Under the rule, the MPCA estimates that EVs would need to make up between 6 and 7 percent of vehicle sales in Minnesota between 2025 to 2034.
Environmental groups cheered the ruling. “It really validates Gov. Walz’s decision to put Minnesota back on track as a climate leader,” said Paul Austin, executive director of Conservation Minnesota.
The MPCA argues that many newer models of electric vehicles are not available for sale in Minnesota, because manufacturers are sending them to states that already have these rules in place. The agency says adopting the standards would result in more consumer choice and help grow the demand for EVs.
Angela Smith, a farmer in southeastern Minnesota, provided comments during one of the two meetings the administrative law judge held on the proposal. She told the judge she’s seen the impacts of climate change first-hand on her farm through increased heavy rainfalls that have flooded her fields.
She said her family has purchased EVs, but has been frustrated by the choices.
“Why should consumers in California and New York have more purchasing options than people in Minnesota?” she asked.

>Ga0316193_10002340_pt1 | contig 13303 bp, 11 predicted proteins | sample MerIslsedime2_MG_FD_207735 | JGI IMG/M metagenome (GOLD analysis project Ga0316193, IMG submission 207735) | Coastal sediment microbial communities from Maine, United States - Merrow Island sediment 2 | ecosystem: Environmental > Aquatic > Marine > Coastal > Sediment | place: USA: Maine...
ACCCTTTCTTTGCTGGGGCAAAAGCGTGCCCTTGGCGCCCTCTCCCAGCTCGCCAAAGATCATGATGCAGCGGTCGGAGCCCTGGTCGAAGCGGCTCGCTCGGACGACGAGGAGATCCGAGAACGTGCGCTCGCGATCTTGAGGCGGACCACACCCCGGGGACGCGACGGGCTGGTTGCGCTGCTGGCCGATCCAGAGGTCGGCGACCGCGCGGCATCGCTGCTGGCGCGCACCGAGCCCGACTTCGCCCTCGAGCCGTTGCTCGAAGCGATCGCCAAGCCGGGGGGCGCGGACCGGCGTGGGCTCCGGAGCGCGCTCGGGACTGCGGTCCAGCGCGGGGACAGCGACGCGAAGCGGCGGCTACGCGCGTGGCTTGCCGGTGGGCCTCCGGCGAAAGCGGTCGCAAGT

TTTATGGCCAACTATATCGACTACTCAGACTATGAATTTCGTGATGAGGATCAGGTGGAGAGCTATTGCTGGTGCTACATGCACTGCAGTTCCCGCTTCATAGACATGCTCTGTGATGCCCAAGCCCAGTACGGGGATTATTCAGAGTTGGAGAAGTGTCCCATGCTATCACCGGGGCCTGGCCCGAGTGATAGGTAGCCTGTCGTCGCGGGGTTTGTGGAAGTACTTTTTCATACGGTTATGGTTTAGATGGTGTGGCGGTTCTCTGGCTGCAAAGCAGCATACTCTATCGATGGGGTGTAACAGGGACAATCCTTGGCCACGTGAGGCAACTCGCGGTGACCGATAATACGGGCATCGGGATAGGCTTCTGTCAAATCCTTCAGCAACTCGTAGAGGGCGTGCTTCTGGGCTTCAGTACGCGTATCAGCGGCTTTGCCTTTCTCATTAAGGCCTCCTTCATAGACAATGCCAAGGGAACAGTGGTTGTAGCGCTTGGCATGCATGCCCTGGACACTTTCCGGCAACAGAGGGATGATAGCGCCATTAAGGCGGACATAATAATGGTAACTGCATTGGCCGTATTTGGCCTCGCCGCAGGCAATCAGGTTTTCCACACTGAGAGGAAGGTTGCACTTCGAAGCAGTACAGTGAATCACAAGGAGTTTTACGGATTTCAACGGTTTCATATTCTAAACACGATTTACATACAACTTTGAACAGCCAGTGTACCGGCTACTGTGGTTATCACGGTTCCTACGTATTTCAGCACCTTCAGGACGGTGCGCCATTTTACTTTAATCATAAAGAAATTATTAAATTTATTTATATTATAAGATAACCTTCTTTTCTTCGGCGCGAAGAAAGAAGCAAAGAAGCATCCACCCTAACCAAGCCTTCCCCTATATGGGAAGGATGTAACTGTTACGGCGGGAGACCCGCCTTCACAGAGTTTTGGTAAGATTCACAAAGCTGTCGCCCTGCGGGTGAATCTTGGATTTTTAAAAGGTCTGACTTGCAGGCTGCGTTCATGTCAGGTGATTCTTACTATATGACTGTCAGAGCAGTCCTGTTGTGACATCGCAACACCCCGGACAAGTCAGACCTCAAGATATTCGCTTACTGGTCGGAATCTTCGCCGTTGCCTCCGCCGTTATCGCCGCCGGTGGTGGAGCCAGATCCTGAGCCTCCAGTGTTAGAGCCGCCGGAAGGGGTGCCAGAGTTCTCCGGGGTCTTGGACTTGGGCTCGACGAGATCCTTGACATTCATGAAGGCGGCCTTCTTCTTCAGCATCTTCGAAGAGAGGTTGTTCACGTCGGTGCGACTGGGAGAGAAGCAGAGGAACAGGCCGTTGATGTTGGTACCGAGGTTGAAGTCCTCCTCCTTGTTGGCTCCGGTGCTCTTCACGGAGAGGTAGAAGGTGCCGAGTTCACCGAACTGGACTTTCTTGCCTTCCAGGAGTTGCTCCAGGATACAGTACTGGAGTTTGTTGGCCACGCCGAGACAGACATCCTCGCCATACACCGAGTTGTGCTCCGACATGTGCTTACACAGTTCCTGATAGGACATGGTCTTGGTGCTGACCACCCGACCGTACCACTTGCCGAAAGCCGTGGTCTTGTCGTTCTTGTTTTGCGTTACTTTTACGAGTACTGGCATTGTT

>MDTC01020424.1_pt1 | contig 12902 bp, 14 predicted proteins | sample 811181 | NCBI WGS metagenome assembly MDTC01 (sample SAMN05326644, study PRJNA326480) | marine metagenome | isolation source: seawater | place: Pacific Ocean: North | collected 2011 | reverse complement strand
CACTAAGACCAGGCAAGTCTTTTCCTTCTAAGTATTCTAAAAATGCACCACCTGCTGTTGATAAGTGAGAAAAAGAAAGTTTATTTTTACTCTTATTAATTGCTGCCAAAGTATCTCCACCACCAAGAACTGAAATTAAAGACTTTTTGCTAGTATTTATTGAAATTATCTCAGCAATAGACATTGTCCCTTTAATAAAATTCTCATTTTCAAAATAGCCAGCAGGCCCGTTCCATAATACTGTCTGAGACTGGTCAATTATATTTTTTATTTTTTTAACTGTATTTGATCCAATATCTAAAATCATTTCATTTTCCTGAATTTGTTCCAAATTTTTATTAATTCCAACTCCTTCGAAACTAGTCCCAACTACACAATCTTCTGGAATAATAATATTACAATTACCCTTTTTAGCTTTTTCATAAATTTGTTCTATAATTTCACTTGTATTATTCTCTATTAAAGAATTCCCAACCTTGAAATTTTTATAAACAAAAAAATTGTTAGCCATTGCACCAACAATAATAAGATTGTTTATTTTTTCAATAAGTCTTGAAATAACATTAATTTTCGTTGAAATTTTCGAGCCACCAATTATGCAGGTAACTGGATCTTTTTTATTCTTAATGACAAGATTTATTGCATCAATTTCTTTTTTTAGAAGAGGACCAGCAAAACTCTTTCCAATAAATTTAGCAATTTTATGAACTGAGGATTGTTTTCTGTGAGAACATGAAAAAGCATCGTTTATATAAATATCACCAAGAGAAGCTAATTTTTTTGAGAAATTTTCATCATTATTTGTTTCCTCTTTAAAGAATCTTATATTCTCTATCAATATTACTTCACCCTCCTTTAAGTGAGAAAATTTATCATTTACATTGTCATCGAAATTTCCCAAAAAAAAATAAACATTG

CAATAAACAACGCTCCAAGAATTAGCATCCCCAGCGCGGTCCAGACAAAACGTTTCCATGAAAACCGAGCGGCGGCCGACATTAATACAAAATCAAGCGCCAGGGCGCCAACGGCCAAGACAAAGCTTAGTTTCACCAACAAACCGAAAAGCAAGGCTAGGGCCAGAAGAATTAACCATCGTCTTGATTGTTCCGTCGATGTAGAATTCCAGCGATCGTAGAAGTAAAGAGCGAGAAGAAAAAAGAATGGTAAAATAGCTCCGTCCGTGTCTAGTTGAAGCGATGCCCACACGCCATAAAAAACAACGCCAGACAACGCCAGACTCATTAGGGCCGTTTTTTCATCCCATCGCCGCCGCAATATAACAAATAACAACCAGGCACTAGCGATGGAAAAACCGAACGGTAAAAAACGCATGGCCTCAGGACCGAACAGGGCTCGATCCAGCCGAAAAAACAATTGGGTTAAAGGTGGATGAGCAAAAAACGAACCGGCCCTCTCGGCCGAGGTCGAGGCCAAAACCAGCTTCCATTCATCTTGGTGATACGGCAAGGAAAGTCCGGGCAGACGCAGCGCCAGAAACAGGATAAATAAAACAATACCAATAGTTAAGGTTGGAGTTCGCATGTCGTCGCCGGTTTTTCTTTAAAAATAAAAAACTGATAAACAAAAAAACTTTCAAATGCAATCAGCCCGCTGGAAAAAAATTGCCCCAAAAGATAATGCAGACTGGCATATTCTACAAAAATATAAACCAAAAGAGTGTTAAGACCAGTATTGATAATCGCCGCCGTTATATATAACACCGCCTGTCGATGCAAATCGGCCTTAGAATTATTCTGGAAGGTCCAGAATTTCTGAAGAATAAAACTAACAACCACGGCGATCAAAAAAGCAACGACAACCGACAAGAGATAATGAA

Some auto dealers in Minnesota have opposed the rule, arguing among other things that they will have to make substantial financial investments to sell EVs, but that the market isn’t strong enough to recoup those investments.
Clint Lockwood, who owns Lockwood Motors in Marshall, Minn., told the judge he has sold the Chevy Volt and the Chevy Bolt, neither of which were profitable for the dealership.
“We continue to hear from constituents from across the state that they absolutely do not support implementing California’s car standards in Minnesota and forcing auto dealers to stock vehicles that may not sell, which will drive up all vehicle prices,” State Rep. Chris Swedzinski, R-Ghent, said in a statement.
The MPCA points to testimony from people like Smith, saying the demand for EVs exists. The agency also says the rule does not require any dealer to carry electric vehicles.